A field of vibrancy; And a great splash of colour for the garden.
It was a sight that, in 1915, inspired Canadian Lieutenant Colonel John McCrae to write the well-known war poem In Flanders Fields. And so this vivid red flower has become synonymous with the great loss of life and sacrifices of war.
This year, to mark the centenary of the start of the 1914-18 war, poppy displays will abound nationwide.
The Royal Botanic Garden in Edinburgh is creating a poppy field to be in full bloom in late July.
And you can create your own tribute to those that gave their lives in the First World War by planting poppies in your own garden.
By far the most showy and most familiar poppy is Papaver orientale, which adds dramatic highlights to early summer. The typical oriental poppy is a hardy perennial, which produces scarlet flowers with a black blotch at the bottom of each petal, but you can get other colours, including pink, orange, white and plum.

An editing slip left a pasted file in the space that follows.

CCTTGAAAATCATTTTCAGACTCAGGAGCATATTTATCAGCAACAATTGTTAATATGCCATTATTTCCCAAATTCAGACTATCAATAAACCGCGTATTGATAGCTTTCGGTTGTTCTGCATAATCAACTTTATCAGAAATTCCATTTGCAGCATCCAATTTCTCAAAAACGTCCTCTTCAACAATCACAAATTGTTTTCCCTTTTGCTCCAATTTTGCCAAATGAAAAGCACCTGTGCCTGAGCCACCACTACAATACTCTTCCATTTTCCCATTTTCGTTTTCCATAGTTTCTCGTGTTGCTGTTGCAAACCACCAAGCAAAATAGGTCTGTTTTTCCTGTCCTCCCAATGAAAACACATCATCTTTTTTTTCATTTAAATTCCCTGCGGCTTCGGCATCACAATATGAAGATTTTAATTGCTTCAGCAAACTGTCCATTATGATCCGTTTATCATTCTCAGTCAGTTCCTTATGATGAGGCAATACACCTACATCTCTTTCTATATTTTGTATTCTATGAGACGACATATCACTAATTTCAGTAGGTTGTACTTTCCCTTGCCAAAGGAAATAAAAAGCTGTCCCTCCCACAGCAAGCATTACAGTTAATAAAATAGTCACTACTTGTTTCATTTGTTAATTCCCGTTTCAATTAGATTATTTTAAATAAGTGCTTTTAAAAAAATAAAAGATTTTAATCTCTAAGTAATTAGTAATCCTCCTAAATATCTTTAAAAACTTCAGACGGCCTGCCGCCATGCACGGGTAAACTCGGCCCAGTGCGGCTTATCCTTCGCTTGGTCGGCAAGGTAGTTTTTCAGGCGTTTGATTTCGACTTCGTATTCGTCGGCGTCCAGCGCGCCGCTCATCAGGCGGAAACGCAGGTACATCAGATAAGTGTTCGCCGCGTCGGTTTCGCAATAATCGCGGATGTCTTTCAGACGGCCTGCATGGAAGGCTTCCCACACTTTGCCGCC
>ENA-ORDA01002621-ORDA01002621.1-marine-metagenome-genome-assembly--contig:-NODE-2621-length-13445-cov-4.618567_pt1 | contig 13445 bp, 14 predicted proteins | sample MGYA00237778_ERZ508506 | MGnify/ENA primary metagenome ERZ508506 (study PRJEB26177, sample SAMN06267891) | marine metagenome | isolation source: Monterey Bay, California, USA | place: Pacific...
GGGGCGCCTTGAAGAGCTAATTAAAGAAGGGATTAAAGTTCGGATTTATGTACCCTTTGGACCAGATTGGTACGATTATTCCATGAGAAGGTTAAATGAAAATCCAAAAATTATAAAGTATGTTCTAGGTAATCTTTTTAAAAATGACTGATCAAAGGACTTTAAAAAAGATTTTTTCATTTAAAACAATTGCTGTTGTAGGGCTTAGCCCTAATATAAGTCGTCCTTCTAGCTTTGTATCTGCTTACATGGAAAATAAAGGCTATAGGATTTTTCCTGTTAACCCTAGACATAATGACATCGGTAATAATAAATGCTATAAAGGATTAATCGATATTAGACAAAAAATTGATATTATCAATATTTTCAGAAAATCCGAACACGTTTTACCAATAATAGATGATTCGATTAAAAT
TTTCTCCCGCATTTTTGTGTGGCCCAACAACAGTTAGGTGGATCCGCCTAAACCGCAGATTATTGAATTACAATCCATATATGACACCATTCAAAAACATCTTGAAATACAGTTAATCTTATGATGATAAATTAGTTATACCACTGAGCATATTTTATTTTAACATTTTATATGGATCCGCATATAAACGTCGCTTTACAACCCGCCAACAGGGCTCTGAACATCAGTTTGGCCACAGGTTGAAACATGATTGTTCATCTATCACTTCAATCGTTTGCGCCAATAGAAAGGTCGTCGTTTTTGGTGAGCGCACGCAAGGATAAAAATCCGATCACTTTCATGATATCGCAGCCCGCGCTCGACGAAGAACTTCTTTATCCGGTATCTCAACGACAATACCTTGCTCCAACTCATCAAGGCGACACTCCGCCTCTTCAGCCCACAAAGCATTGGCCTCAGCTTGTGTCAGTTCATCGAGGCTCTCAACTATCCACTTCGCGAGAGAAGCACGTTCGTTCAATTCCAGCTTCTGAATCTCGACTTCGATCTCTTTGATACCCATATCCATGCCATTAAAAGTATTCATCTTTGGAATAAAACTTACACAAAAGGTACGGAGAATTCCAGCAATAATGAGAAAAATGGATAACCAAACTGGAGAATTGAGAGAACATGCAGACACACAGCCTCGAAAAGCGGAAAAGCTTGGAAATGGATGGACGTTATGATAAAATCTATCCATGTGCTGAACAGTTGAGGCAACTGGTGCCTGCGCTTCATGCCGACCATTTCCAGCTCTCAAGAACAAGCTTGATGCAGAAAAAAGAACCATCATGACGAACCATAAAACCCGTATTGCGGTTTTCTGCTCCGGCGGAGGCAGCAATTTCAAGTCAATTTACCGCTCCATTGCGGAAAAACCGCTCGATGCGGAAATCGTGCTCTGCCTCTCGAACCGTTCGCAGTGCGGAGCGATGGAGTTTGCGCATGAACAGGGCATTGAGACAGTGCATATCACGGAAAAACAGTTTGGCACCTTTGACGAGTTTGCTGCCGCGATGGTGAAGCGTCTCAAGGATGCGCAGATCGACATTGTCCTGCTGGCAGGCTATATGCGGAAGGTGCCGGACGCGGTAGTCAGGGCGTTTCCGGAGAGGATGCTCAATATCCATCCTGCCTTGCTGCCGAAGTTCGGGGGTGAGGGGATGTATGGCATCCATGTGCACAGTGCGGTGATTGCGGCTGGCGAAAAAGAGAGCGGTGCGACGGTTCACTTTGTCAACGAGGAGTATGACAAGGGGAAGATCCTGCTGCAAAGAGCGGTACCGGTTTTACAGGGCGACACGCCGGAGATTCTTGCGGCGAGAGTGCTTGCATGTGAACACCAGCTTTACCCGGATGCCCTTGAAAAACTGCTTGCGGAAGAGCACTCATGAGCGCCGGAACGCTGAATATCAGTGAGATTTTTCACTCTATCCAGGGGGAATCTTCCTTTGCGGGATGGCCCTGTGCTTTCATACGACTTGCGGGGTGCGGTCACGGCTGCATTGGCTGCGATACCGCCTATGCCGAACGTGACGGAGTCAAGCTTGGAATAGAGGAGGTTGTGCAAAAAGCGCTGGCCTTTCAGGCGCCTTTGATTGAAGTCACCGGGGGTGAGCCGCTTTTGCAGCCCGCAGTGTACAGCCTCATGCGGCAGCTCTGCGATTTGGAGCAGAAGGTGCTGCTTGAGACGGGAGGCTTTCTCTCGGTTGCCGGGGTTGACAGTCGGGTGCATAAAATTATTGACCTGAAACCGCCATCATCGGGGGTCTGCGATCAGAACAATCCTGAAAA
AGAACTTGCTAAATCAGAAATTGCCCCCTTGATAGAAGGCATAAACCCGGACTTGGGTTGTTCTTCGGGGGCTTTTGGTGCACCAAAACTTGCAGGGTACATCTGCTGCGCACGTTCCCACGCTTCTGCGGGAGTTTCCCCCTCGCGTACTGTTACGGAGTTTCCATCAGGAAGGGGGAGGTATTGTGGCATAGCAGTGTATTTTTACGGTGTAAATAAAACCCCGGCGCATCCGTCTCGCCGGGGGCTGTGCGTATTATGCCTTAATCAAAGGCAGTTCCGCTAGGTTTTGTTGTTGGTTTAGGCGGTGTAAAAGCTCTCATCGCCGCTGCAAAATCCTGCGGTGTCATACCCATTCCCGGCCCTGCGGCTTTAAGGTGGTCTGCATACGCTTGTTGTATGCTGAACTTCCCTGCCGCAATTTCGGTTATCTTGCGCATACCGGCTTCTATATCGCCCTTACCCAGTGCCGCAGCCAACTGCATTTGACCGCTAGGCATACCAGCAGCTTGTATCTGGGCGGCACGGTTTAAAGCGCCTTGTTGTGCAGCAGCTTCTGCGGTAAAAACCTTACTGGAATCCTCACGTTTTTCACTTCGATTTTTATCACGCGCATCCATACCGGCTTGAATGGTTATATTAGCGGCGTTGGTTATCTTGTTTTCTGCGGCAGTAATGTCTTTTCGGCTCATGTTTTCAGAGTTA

Stunning varieties include Mrs Perry, with large salmon-pink blooms, and Patty's Plum, which is dark and dramatic.
Most named oriental poppies are sterile and can be propagated by root cuttings, while species poppies rely on seed to keep them going.
Papaver somniferum, which is enjoyed for its ornamental value, is a prolific self-seeder, but save some seed to sow where you want them.
Most poppies prefer sun and moist soil.
So, while the field poppy will always remain one of the most powerful and poignant images of remembrance, its wider family, in all its glorious colours and forms, has earned itself a well-deserved place in the British garden.
IDEAL... Oriental poppy is iconic